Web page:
It Wouldn\'t Be Xmas Without Us - Would It, Eh

Note: This review is from 2006

Review by Steve Bennett

Christmas: a time for overindulgence, tacky tinsel and washed-up entertainers. Perfect, then for Count Arthur Strong.

In this short run, the Count has renewed his all-too-sporadic collaboration with Terry Titter, a similarly out-of-vogue end-of-the-peer entertainer who wears a gold lame jacket, ridiculously tight waistcoat and shoe-polished Hitler ’tash. And for all that, he’s still the straight man of the outfit.

As the world outside parties, these two misfits are cooped up in Arthur’s naff flat, with nothing but each other, the porcelain ducks on the wall and a well-stocked drinks cabinet for company.

Booze is a good addition to the volatile cocktail that is the Count’s frazzled personality. It gives reason for his decent from his normal shambolic state to the dangerously feckless – a path normally attributable only to the onset of Alzheimer’s. But it’s in having a companion that really brings the show alive, someone for the count to interact with, rather than the relentless monologue of previous shows, and to provide some comparatively normal context for his increasingly odd behaviour.

Bumbling incompetence has always been the mainstay of Count Arthur’s verbally and physically slapstick act; especially those persistent synaptic misfires that cause him to bark out ridiculous malapropisms, confusing even himself. It’s better yet, when his frustration at these ‘senior moments’ erupts through the paper-thin veneer of respectability to become out-and-out bitterness that his life isn’t as he envisaged it.

This is what makes the act better than simply being a chance to laugh at the misfortunes of a bewildered old fool – though often that’s more than enough. He only has to meekly rasp a festive ‘pa rum pum pum pum’ in his painful Little Drummer Boy duet with Titter to get a laugh. So by the time, in the second half, he’s utterly befuddled by the Nativity story, unable to get beyond the mental block of the newborn Messiah being visited by the Three Blind Mice, the audience is in apoplexy, every ridiculous non-sequiteur only adding to the hilarity.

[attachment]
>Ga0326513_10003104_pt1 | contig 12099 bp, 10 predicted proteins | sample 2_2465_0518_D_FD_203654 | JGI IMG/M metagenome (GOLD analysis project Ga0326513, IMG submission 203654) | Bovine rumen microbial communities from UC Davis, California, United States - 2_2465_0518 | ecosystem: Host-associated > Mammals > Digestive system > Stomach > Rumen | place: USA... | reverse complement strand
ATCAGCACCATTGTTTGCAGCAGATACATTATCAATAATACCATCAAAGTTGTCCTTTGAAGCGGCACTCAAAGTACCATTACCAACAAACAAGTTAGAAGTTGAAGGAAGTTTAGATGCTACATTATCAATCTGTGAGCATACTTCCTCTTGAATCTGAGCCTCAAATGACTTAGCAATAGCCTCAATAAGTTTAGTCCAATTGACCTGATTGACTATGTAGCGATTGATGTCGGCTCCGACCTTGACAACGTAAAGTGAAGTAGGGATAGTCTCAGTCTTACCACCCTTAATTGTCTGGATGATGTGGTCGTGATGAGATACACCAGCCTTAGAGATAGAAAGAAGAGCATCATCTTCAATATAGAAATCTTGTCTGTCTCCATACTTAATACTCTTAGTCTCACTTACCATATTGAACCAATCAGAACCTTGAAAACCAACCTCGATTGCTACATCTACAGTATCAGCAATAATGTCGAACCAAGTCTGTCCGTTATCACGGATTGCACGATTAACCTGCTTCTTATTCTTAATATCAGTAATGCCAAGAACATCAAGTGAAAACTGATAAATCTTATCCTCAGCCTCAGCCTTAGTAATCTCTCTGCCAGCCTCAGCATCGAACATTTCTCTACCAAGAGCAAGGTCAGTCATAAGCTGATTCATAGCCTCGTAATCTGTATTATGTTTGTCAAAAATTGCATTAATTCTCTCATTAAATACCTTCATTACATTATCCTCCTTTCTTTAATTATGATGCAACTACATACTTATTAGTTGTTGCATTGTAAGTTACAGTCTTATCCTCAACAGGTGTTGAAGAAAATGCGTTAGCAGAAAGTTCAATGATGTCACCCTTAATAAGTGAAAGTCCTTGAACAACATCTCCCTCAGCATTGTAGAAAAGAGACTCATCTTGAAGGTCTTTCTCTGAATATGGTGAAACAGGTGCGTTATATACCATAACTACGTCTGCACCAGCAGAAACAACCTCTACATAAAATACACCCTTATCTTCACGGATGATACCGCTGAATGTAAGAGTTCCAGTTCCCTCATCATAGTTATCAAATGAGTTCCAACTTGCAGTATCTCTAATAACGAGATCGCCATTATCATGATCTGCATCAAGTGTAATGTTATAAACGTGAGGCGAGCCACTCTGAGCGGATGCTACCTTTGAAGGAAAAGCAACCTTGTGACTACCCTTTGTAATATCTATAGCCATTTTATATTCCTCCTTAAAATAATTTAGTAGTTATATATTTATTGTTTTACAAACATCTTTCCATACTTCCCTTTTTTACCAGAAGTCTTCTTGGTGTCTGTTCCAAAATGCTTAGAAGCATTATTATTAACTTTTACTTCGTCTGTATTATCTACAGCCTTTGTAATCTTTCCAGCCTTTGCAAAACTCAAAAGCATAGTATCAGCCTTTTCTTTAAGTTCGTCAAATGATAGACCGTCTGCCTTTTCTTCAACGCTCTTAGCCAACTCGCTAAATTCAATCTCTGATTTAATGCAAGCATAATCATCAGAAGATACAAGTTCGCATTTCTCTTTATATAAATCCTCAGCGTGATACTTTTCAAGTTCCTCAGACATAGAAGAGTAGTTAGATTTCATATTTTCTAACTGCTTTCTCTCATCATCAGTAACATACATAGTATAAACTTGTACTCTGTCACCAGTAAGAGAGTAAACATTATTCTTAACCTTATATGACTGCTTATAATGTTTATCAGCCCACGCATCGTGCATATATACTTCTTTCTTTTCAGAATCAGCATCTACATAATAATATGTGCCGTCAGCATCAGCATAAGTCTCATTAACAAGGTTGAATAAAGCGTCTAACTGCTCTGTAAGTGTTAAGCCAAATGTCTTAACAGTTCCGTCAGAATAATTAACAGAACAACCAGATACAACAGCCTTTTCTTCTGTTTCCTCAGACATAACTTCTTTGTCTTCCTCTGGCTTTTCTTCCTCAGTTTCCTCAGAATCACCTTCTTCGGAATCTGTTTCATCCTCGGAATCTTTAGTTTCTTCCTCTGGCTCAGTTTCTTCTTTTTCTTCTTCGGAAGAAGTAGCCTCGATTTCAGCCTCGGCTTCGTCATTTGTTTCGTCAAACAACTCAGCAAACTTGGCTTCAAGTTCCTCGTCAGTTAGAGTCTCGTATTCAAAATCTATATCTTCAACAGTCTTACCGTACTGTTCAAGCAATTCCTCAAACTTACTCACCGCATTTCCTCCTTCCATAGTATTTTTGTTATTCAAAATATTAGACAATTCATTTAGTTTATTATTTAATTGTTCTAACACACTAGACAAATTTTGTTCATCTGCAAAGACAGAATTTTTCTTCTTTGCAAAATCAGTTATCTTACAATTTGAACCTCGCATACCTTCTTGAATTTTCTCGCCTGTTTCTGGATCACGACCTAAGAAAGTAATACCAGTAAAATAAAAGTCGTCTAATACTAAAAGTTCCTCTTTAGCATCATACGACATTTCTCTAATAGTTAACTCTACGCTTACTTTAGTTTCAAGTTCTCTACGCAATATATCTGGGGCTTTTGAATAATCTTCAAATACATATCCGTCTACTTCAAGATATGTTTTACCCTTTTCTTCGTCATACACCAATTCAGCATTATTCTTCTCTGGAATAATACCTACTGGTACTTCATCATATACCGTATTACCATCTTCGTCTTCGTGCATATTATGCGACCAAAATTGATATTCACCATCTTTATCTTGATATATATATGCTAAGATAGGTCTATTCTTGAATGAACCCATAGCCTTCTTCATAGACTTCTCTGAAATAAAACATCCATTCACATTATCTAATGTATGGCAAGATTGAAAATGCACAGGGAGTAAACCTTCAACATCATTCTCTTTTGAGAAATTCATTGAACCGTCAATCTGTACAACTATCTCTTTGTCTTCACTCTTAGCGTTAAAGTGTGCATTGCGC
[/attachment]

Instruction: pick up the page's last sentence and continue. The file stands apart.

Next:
It’s another fiasco in a show riddled with them: from the amateurish retelling of A Christmas Carol, complete with missed cues, appalling acting and a plot so muddled it becomes a work of surrealist genius, to Count Arthur’s cack-handed demonstration of household hints than goes so inevitably awry, recalling the hilarious awkwardness of vintage Tommy Cooper.

Throughout all this, Titter comes and goes, allowing his Liverpudlian creator, Terry Kilkelly, to adopt the guise of other incompetents such as the hapless would-be actor Malcolm, who so derails the Dickens retelling, or larger-than-life chef Irene, who provides the best moments of interaction with a besotted Arthur.

With this double-act dynamic, and an episodic format that gives the show much-needed momentum, this can lay claim to being the best Count Arthur extravaganza yet.

That’s not to say it’s not without its faults – it’s too long (at 2hrs 20mins, with interval), too loose by even the Count’s lax standards and sometimes skits simply don’t work – but there are more than enough great moments of laugh-aloud stupidity that it doesn’t particularly matter.

Count Arthur creator Steve Delaney has such a perfect sense of comic timing that even when not much is happening, there are giggles of anticipation. And he also uses his character’s ‘accidental’ mangling of the Queen’s English to fine effect, producing some wonderfully crazy, one-liners.

This run at the Brighton Komedia might be a relatively easy home-town gig for the Count – but he certainly pulls it off with regal style.

Reviewed by: Steve Bennett

Review date: 1 Jan 2006
Reviewed by: Steve Bennett

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